Inspired by a beloved breakfast treat—yogurt parfait—this recipe borrows the main components of granola, yogurt, and fruit and transforms them into a delicious dessert. The pie is not overly sweet, although you can adjust it to your preference by drizzling with as much honey as you like.–Martha Stewart
LC Breakfast For Dessert Note
Whereas we often swoon to dessert for breakfast, we don’t often clamor for breakfast for dessert. But this lovely little concoction has us going gaga over just that. Mind you, it’s not exactly abstemious, but then, who said anything had to be?
Blueberry Yogurt Pie with Granola Crust
- Quick Glance
- 15 M
- 45 M
- Serves 8
IngredientsEmail Grocery List
- For the granola crust
- For the yogurt filling
- For the blueberry topping
Preheat the oven to 350°F (176°C).
In a food processor, pulse 1 cup granola with the sugar and cinnamon, if using, until fine crumbs form. Drizzle in the butter and process until combined. Add the remaining 1/2 cup granola and pulse just until combined but still crumbly.
Transfer the mixture to a 9-inch pie plate and press it evenly onto the bottom and all the way up the sides. Refrigerate until firm, about 15 minutes. Bake until the crust is golden and fragrant, about 10 minutes. Transfer the pie plate to a wire rack to cool completely while you make the filling.
If using Greek yogurt, you can skip this step and go straight to next step. If not using Greek yogurt, place the yogurt in a cheesecloth-lined sieve set over a medium bowl. Let drain at least 30 minutes or cover and refrigerate overnight. Discard the liquid.
With an electric mixer on medium-low speed, beat the cream cheese until very smooth. Add the sugar and vanilla and beat until smooth. Reduce the speed to low, add the yogurt, and beat until smooth.
Pour the filling into the cooled crust, cover loosely, and refrigerate until set, at least 6 hours or up to 1 day.
Just before serving, scatter the blueberries over the yogurt filling. Drizzle with the honey or pass the honey on the side for guests to drizzle, dribble, or otherwise decorate their slice of pie themselves.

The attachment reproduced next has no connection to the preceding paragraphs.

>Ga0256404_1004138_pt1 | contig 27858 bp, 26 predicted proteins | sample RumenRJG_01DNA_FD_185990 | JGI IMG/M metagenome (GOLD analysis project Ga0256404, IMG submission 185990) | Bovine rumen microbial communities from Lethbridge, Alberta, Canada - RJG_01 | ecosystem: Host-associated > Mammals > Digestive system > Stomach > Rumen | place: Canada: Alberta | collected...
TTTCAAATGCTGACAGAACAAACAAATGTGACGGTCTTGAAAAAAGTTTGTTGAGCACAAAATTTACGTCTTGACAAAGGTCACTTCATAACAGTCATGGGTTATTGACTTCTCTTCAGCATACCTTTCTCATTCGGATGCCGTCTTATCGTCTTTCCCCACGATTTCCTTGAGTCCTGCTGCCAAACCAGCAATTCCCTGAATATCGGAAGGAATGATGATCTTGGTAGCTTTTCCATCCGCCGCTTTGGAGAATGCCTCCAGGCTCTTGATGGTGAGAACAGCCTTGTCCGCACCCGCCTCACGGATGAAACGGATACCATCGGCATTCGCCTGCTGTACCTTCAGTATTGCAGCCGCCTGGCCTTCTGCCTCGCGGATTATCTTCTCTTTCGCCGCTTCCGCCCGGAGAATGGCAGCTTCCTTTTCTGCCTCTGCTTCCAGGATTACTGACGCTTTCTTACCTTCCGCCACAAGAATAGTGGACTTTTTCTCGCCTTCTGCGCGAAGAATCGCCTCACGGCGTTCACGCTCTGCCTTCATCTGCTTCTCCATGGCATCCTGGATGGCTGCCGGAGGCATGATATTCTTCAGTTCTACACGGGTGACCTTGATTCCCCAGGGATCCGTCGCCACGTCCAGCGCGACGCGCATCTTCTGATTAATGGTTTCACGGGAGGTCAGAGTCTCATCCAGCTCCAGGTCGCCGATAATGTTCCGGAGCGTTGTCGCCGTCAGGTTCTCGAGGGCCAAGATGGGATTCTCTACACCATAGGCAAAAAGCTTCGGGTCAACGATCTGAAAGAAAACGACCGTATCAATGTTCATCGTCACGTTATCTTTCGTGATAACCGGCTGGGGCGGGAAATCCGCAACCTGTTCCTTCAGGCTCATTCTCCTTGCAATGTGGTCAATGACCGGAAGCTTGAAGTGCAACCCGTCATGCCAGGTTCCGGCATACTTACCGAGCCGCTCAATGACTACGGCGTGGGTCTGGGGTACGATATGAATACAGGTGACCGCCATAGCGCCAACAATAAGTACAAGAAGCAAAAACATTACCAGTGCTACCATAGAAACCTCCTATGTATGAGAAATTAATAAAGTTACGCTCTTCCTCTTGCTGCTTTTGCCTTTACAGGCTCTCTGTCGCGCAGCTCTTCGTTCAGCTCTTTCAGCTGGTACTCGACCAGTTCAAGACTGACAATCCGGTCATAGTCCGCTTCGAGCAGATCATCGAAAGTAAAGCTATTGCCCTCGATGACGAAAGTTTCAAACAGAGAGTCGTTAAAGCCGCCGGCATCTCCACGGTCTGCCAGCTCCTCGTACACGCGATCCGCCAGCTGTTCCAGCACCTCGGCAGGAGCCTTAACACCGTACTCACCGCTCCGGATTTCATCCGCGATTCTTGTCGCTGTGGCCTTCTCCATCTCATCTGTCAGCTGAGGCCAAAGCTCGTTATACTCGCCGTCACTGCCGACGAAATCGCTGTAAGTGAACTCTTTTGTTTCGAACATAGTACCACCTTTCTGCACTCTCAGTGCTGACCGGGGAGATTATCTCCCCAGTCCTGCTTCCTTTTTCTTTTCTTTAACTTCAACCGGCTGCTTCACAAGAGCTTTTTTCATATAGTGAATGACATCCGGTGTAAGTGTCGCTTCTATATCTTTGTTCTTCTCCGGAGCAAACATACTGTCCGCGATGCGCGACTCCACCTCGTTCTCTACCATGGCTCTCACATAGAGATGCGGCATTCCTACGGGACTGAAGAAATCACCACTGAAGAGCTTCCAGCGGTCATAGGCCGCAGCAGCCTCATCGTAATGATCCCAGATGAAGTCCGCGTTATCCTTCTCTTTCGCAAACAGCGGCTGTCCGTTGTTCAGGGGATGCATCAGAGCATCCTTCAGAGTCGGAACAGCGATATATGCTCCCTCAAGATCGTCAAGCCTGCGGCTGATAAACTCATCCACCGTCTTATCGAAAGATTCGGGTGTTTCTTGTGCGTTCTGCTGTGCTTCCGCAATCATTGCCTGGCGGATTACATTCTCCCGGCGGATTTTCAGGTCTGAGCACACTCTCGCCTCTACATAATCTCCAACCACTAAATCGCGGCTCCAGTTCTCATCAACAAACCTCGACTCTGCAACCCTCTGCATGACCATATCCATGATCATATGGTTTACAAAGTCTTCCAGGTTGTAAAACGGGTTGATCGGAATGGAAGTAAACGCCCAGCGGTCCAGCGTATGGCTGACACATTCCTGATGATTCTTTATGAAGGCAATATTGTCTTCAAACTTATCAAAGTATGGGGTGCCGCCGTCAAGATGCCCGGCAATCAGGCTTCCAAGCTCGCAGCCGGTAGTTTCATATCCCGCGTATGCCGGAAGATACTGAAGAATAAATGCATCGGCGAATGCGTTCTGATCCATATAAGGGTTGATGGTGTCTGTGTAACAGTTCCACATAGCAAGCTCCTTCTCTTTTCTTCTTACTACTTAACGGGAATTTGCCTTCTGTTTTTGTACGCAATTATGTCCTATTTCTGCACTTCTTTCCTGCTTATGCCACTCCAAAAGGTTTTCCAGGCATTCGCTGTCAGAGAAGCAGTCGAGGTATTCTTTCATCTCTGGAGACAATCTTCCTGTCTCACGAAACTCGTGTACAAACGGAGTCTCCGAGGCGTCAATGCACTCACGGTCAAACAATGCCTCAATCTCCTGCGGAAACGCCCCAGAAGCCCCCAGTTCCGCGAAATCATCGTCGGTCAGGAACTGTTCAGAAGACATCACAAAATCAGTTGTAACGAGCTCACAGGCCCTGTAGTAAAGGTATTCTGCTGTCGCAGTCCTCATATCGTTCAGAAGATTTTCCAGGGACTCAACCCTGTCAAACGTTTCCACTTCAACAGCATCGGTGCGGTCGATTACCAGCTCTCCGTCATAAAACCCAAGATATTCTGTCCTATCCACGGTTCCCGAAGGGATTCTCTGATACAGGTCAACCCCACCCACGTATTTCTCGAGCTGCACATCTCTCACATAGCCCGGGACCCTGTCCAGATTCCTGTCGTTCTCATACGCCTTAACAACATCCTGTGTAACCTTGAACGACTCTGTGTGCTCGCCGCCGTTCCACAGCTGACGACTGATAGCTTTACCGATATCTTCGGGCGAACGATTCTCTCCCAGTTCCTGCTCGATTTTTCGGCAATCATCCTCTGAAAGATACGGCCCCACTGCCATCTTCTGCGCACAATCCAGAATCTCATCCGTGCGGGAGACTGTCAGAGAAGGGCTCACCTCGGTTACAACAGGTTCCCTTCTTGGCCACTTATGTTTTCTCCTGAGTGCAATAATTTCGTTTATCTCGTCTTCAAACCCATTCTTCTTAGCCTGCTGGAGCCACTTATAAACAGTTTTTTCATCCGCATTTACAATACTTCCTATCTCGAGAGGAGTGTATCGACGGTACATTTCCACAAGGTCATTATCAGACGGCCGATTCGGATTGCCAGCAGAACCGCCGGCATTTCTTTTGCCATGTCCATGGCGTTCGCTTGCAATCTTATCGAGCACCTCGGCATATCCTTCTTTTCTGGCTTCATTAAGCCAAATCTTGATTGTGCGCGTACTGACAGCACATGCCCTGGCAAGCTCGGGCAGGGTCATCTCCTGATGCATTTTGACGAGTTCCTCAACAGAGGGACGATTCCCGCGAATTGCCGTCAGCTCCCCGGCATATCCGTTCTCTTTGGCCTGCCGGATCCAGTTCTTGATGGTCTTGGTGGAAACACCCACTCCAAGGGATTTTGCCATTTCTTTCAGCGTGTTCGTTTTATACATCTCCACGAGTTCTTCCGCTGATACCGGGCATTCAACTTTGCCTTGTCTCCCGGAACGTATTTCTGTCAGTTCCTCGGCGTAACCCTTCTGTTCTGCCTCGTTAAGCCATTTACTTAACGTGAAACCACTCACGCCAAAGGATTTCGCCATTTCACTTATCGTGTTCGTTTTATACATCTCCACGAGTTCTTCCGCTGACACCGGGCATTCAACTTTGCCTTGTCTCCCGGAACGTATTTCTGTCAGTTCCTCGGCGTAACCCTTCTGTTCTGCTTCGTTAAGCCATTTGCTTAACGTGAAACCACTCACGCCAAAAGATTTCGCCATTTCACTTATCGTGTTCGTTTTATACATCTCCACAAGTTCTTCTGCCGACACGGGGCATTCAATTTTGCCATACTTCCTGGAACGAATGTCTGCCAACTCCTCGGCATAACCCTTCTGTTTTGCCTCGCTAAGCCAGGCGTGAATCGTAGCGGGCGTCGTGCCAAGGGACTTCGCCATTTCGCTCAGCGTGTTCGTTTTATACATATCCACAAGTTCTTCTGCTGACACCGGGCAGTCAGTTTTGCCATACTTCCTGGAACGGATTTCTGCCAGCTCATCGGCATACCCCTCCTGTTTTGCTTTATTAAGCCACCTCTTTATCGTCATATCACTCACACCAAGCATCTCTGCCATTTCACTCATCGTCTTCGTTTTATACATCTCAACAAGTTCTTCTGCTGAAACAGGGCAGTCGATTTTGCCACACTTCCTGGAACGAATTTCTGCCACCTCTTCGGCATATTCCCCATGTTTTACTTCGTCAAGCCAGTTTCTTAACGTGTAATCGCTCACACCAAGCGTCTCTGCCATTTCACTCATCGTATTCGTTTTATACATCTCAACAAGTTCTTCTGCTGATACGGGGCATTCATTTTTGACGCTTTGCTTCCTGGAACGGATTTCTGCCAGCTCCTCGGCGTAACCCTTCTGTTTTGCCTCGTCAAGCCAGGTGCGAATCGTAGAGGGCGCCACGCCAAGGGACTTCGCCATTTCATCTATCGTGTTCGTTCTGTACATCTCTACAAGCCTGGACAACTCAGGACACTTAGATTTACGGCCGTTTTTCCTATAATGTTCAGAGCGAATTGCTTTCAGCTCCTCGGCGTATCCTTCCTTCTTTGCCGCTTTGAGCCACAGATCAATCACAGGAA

Recipe Testers Reviews
The opportunity to legitimately enjoy pie for breakfast is too good to pass up. The crust was as simple to prepare as a graham cracker crust. I liked the bigger clusters of granola incorporated with the fine crumbs. A light pat into the pie pan kept the bigger clusters in place. When I removed the crust from the oven, the whole house smelled of cinnamon and warmth. I allowed the yogurt to drain for about an hour. The filling was surprisingly light, creamy, and indulgent at the same time. This “pie” could easily accommodate any number of berries or other fruit like strawberries, cherries, or peaches. It was quite delightful.
Fabulous! So easy to make and really flavorful! While the addition of butter and sugar definitely take it out of the “healthy” category, I have to admit, I ate some for breakfast this morning. But that doesn’t mean it wouldn’t be great anytime of day. It’s rich without being heavy and it tastes like summer. As with many of the things I make, I shared this with my coworkers, several of who immediately came running to my office begging for the recipe. The only change I would make next time would be to make this in individual ramekins because it didn’t hold together quite as you would expect a pie to.
I served this pie with Easter dinner and everyone, even the guest who normally “doesn’t eat dessert,” cleaned their plates. What initially drew me to this recipe was the idea of making a granola pie crust. At first I was afraid the pieces of pie would fall apart with this type of crust, but it was perfectly crisped on the bottom and each piece was easy to lift out of the pie pan. The filling: It wasn’t overly sweet and I like the idea of drizzling whatever amount of honey you like on each slice to personalize the level of sweetness. In step 4 of the recipe I wonder if you could use Greek yogurt instead of straining the yogurt through cheesecloth? That might save a little time and effort—just a thought. Also, should the yogurt be full-fat or low-fat? That might make a difference in the end result as well. Last, I recommend placing toothpicks in the pie and then covering it (this keeps the plastic wrap from settling on the filling) before you refrigerate it. Overall this was a very tasty dessert.